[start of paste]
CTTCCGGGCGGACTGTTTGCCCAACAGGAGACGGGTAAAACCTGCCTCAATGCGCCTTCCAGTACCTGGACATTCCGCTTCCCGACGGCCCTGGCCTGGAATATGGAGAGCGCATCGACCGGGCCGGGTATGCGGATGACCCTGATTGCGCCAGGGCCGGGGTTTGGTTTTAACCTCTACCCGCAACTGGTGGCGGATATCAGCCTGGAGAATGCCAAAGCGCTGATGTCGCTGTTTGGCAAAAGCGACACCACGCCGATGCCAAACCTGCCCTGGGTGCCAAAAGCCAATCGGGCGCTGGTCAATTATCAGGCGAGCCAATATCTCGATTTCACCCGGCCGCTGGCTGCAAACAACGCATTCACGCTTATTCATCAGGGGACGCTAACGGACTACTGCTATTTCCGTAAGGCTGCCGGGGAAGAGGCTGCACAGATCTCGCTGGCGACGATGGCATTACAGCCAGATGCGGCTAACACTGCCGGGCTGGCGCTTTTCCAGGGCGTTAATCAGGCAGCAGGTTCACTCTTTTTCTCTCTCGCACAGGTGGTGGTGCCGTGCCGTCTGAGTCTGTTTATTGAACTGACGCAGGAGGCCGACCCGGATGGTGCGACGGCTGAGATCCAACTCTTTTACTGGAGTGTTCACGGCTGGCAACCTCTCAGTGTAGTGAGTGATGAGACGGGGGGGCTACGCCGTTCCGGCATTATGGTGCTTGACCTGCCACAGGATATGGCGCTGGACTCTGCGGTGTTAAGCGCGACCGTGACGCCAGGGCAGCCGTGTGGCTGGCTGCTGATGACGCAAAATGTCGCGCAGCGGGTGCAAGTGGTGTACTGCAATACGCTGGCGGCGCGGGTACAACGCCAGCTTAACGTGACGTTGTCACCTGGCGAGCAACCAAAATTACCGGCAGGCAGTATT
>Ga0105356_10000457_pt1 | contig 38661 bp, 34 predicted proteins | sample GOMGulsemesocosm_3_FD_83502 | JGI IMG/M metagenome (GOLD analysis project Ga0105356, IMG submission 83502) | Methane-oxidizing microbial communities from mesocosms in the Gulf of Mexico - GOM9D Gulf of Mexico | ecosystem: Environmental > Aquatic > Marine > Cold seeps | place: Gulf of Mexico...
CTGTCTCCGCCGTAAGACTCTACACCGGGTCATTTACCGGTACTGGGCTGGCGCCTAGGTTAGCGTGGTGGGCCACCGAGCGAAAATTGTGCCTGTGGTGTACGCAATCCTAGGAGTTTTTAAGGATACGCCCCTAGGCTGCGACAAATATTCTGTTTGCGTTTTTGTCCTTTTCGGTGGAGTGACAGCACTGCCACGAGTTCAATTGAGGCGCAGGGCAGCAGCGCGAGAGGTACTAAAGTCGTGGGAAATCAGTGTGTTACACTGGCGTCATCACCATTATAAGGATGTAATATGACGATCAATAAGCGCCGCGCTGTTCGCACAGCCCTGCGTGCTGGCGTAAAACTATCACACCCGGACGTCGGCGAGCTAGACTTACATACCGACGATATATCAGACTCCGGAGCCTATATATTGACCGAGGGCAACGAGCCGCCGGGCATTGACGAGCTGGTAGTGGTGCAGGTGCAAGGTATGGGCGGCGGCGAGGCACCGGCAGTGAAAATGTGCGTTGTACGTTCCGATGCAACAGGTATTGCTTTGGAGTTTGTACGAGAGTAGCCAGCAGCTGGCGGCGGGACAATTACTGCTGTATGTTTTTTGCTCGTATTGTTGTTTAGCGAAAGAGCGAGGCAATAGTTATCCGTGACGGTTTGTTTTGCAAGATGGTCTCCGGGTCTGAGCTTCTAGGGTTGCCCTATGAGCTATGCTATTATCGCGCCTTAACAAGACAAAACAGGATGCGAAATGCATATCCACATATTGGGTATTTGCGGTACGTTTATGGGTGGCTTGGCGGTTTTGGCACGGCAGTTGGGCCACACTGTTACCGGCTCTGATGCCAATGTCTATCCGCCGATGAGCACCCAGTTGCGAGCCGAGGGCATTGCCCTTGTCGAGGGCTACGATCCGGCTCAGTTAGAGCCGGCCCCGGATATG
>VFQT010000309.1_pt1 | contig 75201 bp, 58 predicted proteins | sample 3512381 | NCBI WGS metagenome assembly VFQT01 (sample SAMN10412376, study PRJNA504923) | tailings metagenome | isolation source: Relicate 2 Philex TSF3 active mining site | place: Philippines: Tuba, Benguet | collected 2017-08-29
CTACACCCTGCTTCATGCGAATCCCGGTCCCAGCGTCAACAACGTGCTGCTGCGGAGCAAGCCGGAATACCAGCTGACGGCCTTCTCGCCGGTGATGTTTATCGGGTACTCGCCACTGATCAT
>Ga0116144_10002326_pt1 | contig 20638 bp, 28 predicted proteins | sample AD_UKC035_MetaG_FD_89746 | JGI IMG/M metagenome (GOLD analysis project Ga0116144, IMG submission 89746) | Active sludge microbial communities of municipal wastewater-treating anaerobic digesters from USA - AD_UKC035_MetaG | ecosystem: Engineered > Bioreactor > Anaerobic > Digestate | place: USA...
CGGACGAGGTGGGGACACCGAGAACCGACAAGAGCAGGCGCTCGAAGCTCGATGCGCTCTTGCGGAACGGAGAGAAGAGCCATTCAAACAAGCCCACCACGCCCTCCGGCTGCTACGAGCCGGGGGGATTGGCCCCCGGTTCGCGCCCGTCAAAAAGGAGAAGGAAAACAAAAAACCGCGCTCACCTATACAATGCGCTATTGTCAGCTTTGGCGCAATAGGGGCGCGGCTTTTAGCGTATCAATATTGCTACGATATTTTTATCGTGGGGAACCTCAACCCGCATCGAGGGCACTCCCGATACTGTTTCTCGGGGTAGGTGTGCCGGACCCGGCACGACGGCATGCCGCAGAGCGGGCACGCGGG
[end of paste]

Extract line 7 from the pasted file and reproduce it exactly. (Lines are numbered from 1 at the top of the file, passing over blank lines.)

CGGACGAGGTGGGGACACCGAGAACCGACAAGAGCAGGCGCTCGAAGCTCGATGCGCTCTTGCGGAACGGAGAGAAGAGCCATTCAAACAAGCCCACCACGCCCTCCGGCTGCTACGAGCCGGGGGGATTGGCCCCCGGTTCGCGCCCGTCAAAAAGGAGAAGGAAAACAAAAAACCGCGCTCACCTATACAATGCGCTATTGTCAGCTTTGGCGCAATAGGGGCGCGGCTTTTAGCGTATCAATATTGCTACGATATTTTTATCGTGGGGAACCTCAACCCGCATCGAGGGCACTCCCGATACTGTTTCTCGGGGTAGGTGTGCCGGACCCGGCACGACGGCATGCCGCAGAGCGGGCACGCGGG